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| YOU ARE VIEWING ARTICLE - ID:20140111035 |
|Title:||Keeping Your Dog Safe Is Snow Joke This Winter|
|Author:||Dogs for the Blind |
|ID & Publication:||20140111035 ~ The-Villager.co.uk |
Wintry and freezing conditions are set to create more snow in Doncaster, which can cause havoc for dog owners. Charity Guide Dogs for the Blind, which helps people with visual impairment across the country, has outlined 10 top tips for keeping your dog safe in the wintry conditions.
- Know where your dog is. If you leave your dog to run free for too long, you increase the risk of them falling through ice-covered ponds, or breaking bones through sliding on ice. Dogs can lose their sense of smell in the snow and become disorientated, so it’s important to make sure you know where they are.
- Never free run your dog near water or icy ponds which may put you or your dog in danger in freezing conditions
- Stay close to home. It’s important not to go on walks that are too long, in case your dog gets too cold. They might have thick coats, but dogs are still at risk of frostbite and hypothermia, especially on their ears and feet.
- Some short-haired breeds, such as greyhounds and whippets, may benefit from a dog coat when the weather drops below freezing.
- Watch where you’re walking! Ice and snow could hide dangerous objects that could hurt your dog’s feet.
- Whistle your dog back to you on regular occasions so the dog always knows where you are.
- Check their paws. The salt used to grit roads and pavements can be harmful to paws, if your dog is licking his paw’s try washing them off.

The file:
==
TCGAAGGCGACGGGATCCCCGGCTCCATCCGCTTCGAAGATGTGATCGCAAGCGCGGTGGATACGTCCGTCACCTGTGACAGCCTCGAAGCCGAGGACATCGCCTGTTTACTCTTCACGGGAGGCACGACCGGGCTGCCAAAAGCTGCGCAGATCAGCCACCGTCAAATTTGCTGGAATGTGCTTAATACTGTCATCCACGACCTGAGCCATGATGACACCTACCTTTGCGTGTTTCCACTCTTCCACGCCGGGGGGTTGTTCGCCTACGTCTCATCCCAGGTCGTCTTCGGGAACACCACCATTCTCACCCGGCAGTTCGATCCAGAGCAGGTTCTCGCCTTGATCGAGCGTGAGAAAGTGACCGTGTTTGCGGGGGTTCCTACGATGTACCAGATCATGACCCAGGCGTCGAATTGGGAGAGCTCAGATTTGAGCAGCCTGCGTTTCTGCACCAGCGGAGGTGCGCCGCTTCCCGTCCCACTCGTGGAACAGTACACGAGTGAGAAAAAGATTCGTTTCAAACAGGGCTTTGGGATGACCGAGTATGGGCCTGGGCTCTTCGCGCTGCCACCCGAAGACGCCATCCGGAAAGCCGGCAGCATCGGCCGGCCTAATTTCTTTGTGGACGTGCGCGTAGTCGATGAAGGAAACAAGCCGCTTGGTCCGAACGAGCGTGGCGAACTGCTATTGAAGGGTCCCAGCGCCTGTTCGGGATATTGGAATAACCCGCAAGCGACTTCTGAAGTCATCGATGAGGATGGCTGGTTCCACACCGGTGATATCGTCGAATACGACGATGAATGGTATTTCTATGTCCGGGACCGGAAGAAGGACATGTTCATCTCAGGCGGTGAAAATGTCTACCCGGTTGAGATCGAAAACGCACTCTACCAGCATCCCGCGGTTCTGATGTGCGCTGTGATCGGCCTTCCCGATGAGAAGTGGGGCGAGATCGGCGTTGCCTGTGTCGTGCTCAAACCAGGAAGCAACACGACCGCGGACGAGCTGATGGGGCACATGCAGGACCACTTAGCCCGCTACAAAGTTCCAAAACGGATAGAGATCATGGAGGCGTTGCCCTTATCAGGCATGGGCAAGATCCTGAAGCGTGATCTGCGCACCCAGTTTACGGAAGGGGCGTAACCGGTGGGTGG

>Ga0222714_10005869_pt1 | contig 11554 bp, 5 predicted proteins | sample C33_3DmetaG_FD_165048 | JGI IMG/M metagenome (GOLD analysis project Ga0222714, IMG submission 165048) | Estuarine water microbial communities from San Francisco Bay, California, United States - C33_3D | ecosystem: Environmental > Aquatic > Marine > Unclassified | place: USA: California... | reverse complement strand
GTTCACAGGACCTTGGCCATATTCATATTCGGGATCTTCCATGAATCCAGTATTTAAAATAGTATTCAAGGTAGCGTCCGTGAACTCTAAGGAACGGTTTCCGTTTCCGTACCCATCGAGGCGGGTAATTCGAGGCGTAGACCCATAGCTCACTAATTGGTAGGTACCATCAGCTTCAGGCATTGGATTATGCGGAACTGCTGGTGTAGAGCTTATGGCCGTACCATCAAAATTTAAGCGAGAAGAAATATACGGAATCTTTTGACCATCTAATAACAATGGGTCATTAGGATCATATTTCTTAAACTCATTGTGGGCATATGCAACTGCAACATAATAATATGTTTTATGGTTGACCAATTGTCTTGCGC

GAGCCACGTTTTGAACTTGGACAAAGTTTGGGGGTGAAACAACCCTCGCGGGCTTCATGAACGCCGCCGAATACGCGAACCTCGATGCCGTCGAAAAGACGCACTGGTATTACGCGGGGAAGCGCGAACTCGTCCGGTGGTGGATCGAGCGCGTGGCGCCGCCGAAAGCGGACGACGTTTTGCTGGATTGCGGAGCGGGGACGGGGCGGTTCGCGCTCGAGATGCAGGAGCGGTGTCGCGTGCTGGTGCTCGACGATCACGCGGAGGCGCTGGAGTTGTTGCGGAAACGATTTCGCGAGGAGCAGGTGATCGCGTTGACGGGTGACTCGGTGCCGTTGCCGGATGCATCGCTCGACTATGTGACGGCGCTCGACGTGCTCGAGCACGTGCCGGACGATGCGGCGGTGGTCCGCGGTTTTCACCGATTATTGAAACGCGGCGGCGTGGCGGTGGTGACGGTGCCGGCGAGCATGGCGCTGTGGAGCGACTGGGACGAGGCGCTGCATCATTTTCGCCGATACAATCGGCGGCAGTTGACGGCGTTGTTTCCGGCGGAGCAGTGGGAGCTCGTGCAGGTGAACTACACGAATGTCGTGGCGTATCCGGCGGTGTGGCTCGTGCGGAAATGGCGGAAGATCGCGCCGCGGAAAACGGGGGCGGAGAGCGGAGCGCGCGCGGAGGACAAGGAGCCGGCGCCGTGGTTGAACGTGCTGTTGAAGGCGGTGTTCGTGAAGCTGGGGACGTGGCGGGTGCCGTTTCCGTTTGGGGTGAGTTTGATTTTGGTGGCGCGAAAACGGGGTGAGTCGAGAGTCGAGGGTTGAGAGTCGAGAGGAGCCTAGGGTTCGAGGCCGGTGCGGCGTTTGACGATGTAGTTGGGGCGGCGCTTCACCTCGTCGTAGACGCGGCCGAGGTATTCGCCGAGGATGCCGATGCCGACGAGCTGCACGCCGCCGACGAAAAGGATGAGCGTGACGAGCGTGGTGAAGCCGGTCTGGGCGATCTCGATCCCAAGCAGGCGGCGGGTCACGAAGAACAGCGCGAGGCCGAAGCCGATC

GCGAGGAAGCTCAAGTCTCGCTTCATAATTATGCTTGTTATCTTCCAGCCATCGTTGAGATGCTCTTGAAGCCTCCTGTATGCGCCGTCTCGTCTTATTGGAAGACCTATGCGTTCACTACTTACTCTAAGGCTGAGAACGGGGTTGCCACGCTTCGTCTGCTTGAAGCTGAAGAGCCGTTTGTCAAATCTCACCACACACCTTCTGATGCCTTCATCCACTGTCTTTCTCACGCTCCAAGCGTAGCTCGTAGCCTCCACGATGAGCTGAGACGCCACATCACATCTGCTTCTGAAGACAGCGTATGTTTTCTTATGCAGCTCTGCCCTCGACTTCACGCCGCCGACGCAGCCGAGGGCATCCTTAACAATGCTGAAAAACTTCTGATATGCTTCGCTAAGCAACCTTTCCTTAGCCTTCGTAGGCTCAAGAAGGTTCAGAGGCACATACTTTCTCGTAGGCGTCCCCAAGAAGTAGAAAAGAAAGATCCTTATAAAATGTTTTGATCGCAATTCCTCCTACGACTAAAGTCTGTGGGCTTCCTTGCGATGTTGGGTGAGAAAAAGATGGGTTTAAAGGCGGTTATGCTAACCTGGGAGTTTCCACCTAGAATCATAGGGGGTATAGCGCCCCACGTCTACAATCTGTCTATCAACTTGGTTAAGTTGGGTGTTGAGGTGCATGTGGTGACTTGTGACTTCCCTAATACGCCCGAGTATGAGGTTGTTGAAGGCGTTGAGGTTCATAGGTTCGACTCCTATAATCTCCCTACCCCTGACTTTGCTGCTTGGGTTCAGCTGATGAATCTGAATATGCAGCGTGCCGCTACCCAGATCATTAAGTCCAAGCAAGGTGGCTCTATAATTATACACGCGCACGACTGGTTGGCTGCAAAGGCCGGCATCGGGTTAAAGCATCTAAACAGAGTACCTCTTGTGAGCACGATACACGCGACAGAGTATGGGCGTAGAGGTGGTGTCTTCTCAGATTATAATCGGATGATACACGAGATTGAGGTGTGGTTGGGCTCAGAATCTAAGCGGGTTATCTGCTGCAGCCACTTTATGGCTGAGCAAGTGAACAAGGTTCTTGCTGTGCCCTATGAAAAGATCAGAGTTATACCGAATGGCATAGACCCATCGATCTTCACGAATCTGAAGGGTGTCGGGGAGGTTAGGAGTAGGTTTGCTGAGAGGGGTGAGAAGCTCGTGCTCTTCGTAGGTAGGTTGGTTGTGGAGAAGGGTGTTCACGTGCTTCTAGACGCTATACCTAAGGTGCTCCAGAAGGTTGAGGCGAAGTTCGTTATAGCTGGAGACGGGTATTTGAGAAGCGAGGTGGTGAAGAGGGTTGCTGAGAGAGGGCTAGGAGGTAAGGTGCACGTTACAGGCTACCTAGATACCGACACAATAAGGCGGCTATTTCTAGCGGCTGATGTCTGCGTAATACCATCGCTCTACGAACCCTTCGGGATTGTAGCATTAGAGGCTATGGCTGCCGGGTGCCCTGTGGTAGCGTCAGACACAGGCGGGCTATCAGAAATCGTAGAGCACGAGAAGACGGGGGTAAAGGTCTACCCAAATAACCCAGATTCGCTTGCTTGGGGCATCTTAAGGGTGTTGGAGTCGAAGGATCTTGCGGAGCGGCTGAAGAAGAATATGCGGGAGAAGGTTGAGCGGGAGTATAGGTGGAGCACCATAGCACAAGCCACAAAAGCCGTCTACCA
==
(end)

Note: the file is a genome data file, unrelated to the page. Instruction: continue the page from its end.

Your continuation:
- Take care of your dog. Consider buying a high-visibility jacket for your pet, so that they can be seen in the dim winter light. Make sure also to have a first-aid kit to hand in case your dog does get caught up in a scrape.
- Take care of yourself! It is easy to overlook your own safety, but this is equally important in the icy conditions.
- Keep yourself warm, and make sure you are wearing sturdy footwear, so that you can stay in control of your dog on the ice.
Matt Freeman, a volunteer for Guide Dogs for the Blind, said: ‘As the weather closes in at this time of year, it is vital for all dog owners to keep an eye on the health of their pet, so they can continue to safely enjoy spending time together. At Guide Dogs we know how important the companionship and help of a dog can be to people, as our work helps to provide over 4,000 visually impaired people with the independence they may otherwise lose.’
Guide Dogs receive no government funding and the lifetime cost of a Guide Dog is £50,000. To help support Guide Dogs for the Blind contact firstname.lastname@example.org or 0845 372 7424 or visit www.guidedogs.org.uk
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